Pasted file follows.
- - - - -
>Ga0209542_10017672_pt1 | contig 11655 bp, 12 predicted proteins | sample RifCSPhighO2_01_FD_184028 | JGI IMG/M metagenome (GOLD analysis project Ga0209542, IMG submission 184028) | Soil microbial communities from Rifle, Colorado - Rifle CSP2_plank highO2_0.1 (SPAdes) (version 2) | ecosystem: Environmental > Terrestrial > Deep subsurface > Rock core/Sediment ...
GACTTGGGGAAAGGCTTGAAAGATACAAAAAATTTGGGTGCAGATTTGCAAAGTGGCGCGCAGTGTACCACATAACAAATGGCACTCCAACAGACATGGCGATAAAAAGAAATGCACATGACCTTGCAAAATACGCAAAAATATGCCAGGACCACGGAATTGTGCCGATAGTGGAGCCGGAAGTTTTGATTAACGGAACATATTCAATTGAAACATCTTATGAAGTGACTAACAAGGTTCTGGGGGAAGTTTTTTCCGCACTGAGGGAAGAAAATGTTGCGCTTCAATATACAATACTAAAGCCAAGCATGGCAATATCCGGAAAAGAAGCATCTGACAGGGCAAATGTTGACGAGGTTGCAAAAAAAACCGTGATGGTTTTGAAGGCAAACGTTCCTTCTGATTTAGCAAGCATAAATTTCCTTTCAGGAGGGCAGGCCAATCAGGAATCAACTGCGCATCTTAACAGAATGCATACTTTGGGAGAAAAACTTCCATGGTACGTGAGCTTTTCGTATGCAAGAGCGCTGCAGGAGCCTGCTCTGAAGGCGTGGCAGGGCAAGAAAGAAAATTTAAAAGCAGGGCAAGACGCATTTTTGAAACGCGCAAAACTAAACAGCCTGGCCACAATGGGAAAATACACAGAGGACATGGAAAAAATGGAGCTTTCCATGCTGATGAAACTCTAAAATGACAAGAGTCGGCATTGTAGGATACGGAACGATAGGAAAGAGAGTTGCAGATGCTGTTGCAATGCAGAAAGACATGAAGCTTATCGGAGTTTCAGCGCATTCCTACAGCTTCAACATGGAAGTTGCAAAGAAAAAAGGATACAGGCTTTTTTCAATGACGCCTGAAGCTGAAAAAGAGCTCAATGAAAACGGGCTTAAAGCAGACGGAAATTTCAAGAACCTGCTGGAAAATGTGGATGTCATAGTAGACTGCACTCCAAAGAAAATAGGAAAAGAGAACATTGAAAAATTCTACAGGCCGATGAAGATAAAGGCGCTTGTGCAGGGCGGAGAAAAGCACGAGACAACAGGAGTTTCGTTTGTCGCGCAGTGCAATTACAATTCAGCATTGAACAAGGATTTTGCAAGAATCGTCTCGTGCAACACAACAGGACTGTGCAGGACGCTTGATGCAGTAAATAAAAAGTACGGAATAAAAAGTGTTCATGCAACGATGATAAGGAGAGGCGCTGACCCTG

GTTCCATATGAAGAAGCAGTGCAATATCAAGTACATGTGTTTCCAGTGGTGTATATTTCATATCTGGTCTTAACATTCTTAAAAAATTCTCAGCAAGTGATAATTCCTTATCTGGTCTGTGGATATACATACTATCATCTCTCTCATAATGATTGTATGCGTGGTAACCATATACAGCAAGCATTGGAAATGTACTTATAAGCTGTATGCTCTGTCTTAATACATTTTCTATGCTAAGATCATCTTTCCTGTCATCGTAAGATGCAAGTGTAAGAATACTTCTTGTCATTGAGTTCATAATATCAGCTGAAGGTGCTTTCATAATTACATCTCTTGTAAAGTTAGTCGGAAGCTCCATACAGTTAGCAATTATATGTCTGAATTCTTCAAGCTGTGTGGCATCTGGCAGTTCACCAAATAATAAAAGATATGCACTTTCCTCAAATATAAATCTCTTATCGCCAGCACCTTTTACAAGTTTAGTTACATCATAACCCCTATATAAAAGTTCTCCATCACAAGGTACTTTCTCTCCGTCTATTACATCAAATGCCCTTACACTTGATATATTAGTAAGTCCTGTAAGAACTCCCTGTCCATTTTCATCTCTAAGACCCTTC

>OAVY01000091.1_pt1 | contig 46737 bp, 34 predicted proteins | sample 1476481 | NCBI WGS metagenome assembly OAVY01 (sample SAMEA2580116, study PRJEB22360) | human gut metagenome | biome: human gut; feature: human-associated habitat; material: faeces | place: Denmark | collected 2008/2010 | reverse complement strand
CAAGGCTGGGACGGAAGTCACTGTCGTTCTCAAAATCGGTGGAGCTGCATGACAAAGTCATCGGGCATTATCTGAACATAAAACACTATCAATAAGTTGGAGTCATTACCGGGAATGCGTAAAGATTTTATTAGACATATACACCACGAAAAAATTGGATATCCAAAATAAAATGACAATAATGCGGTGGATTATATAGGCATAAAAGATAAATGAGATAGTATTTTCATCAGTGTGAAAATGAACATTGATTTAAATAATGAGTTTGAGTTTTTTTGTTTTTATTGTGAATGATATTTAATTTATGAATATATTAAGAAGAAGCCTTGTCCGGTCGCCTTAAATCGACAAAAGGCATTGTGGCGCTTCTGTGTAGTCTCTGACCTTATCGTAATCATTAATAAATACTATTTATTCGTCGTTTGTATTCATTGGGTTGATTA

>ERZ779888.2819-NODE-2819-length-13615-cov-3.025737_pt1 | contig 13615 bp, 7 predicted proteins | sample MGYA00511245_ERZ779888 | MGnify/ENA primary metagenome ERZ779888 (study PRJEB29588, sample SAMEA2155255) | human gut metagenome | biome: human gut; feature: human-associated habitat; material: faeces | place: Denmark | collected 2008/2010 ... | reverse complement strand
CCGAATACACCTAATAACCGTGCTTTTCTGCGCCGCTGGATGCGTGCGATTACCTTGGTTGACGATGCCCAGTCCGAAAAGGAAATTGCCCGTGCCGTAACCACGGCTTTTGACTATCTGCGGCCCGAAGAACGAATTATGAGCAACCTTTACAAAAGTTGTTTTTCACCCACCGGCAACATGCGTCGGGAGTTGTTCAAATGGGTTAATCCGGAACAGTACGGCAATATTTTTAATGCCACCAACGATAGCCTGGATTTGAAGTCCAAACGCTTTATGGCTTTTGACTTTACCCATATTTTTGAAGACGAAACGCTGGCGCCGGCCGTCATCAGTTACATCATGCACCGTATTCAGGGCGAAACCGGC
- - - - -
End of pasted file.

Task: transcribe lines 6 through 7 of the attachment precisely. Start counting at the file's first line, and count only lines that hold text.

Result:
>ERZ779888.2819-NODE-2819-length-13615-cov-3.025737_pt1 | contig 13615 bp, 7 predicted proteins | sample MGYA00511245_ERZ779888 | MGnify/ENA primary metagenome ERZ779888 (study PRJEB29588, sample SAMEA2155255) | human gut metagenome | biome: human gut; feature: human-associated habitat; material: faeces | place: Denmark | collected 2008/2010 ... | reverse complement strand
CCGAATACACCTAATAACCGTGCTTTTCTGCGCCGCTGGATGCGTGCGATTACCTTGGTTGACGATGCCCAGTCCGAAAAGGAAATTGCCCGTGCCGTAACCACGGCTTTTGACTATCTGCGGCCCGAAGAACGAATTATGAGCAACCTTTACAAAAGTTGTTTTTCACCCACCGGCAACATGCGTCGGGAGTTGTTCAAATGGGTTAATCCGGAACAGTACGGCAATATTTTTAATGCCACCAACGATAGCCTGGATTTGAAGTCCAAACGCTTTATGGCTTTTGACTTTACCCATATTTTTGAAGACGAAACGCTGGCGCCGGCCGTCATCAGTTACATCATGCACCGTATTCAGGGCGAAACCGGC